If you think your access is constrained now, look ahead 10 and 20 years. This legislation will allow the access problems river runners experience today to balloon out of control for all DIY federal lands recreational activities, from mountain biking to climbing to horseback riding, ATV and four wheel driving, hunting and fishing. This legislation removes commercial use limits, giving away access that the DIY public has now, and takes for granted.

If you are missing your access to federal lands right now, and you don’t want to gripe about losing a permit lottery on presently unpermitted federal lands, tell your friends and please share this Riverwire. Then send a quick email to your congressional representatives in both the House and Senate.

What you might want to say:

Include that you recreate on federal lands and that you are aware getting do-it-yourself permits to recreate is harder and harder.

Mention you are aware of the “Simplifying Outdoor Access to Recreation Act” called S.1665 in the Senate and HR 3879 in the House, and that you do not support these bills that give away your federal land access to for-profit companies.

Mention you do not want your Senators and Congresspeople to support this legislation either.

Mention that this legislation does not include safeguards to protect do-it-yourself recreational access.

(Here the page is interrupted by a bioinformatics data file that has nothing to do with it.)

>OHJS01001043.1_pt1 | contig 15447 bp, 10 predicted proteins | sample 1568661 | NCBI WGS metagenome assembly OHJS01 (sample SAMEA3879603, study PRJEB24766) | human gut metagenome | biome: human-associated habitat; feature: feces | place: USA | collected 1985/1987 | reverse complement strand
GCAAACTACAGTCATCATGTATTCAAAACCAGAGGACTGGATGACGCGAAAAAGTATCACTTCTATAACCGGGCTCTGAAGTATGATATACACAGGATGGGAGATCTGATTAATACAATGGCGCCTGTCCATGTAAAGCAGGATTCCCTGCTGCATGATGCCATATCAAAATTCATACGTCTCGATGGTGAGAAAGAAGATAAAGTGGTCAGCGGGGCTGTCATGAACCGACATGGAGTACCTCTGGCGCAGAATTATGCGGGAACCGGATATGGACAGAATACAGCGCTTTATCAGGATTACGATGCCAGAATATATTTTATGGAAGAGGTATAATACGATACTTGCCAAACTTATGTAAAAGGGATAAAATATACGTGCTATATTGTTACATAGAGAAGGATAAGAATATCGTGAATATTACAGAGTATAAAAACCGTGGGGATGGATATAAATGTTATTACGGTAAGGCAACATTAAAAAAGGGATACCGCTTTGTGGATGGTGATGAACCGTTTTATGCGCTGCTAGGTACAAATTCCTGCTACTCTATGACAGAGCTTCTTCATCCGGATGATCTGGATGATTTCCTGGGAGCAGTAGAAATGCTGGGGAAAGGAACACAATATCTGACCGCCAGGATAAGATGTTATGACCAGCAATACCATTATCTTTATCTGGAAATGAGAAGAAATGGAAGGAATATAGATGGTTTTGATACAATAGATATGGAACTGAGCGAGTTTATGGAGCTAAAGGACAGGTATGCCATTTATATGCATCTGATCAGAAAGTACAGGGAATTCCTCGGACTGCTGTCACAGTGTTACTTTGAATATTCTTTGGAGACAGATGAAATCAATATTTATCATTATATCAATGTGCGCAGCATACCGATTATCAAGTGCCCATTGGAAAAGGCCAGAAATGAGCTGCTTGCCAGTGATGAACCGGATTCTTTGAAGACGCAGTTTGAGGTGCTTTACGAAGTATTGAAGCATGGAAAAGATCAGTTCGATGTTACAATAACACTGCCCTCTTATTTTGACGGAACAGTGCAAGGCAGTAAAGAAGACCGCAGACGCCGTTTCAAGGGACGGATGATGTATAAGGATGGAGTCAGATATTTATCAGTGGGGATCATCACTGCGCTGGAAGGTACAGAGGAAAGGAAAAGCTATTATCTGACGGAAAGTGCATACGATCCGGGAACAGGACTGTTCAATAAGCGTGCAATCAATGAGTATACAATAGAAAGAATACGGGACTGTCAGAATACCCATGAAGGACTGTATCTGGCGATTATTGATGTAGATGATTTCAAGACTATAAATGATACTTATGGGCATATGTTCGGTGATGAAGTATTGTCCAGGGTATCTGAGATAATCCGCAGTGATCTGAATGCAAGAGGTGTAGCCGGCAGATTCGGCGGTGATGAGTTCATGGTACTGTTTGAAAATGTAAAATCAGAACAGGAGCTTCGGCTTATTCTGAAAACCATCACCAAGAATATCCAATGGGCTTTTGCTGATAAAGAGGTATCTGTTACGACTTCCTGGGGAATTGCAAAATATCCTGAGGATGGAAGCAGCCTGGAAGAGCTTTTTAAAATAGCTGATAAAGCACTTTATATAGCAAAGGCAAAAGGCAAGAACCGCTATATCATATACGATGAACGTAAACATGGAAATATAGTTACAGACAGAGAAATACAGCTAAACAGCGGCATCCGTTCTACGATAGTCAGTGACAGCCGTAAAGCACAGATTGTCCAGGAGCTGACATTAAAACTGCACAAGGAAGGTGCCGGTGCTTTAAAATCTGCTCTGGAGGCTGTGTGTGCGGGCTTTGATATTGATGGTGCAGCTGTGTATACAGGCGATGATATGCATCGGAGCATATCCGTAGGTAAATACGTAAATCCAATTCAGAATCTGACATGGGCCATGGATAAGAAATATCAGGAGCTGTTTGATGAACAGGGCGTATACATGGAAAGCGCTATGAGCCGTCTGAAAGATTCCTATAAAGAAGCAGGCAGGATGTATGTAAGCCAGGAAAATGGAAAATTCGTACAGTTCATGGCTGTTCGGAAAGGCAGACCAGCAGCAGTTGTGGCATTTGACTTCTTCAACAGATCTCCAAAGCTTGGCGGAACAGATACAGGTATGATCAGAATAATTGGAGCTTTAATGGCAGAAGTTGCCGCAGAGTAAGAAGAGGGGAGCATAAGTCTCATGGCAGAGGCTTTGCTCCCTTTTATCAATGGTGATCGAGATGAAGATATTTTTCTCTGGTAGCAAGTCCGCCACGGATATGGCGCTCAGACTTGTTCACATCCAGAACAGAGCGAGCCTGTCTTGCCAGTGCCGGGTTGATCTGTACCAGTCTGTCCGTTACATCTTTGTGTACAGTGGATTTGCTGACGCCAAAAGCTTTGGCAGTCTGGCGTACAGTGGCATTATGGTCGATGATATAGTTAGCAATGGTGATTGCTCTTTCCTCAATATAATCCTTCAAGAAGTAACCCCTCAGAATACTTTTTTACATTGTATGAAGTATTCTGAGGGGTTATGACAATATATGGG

Mention that outfitting and guiding permit approval on federal land should not have categorical exclusion protection from the National Environmental Policy Act (NEPA).

Demand that these bills require a NEPA Needs Assessment for every new commercial use permit. State that removing this tool removes your voice from the management of your federal lands.

Mention that language in S.1665 in the Senate and HR 3879 in the House must not give away actual commercial tour use plus 25%. That is your access the bills give away.

Be polite but stand up for your access to your federal lands.

You can find your House representative here:


You can find your Senate representative here:


Tell your Senators and Representatives to vote NO on the “Simplifying Outdoor Access to Recreation Act” SOAR (called S.1665 in the Senate and HR 3879 in the House). Or, don’t speak up, and stay home, just like you are now. It’s up to you.

Please share this with your outdoor friends.


RIVERWIRE is a free service to the community of river lovers from River Runners for Wilderness. To sign-up for future Riverwires, send an e-mail address to riverwire@rrfw.org and we'll add it to the RRFW Riverwire e-mail alerts list.

RRFW has a number of robust Facebook discussion groups to stay abreast of and participate in the latest river issues.

For Grand Canyon discussion, see  https://www.facebook.com/groups/raftgc/

For The Yampa, Lodore, and the Canyonlands rivers, see https://www.facebook.com/groups/utahrafters/

For the entire basin, see https://www.facebook.com/groups/643263936458197/

Join RRFW's Yahoogroup discussion group to stay abreast of and participate in the latest river issues. It's as easy as sending a blank e-mail to


Check out RRFW's Rafting Grand Canyon Wiki for free information on how to organize a Do-It-Yourself Grand Canyon rafting trip at https://rrfw.org/RaftingGrandCanyon/Main_Page